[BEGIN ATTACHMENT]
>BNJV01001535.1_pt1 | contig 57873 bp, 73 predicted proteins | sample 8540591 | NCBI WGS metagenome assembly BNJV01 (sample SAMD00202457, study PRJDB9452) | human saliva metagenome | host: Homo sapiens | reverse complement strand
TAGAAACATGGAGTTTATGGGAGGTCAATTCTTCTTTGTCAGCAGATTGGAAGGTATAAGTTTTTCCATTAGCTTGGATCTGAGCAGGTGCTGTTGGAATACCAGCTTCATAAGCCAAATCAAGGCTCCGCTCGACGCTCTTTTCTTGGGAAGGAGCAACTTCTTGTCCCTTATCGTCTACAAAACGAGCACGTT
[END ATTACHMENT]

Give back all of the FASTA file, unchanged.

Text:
>BNJV01001535.1_pt1 | contig 57873 bp, 73 predicted proteins | sample 8540591 | NCBI WGS metagenome assembly BNJV01 (sample SAMD00202457, study PRJDB9452) | human saliva metagenome | host: Homo sapiens | reverse complement strand
TAGAAACATGGAGTTTATGGGAGGTCAATTCTTCTTTGTCAGCAGATTGGAAGGTATAAGTTTTTCCATTAGCTTGGATCTGAGCAGGTGCTGTTGGAATACCAGCTTCATAAGCCAAATCAAGGCTCCGCTCGACGCTCTTTTCTTGGGAAGGAGCAACTTCTTGTCCCTTATCGTCTACAAAACGAGCACGTT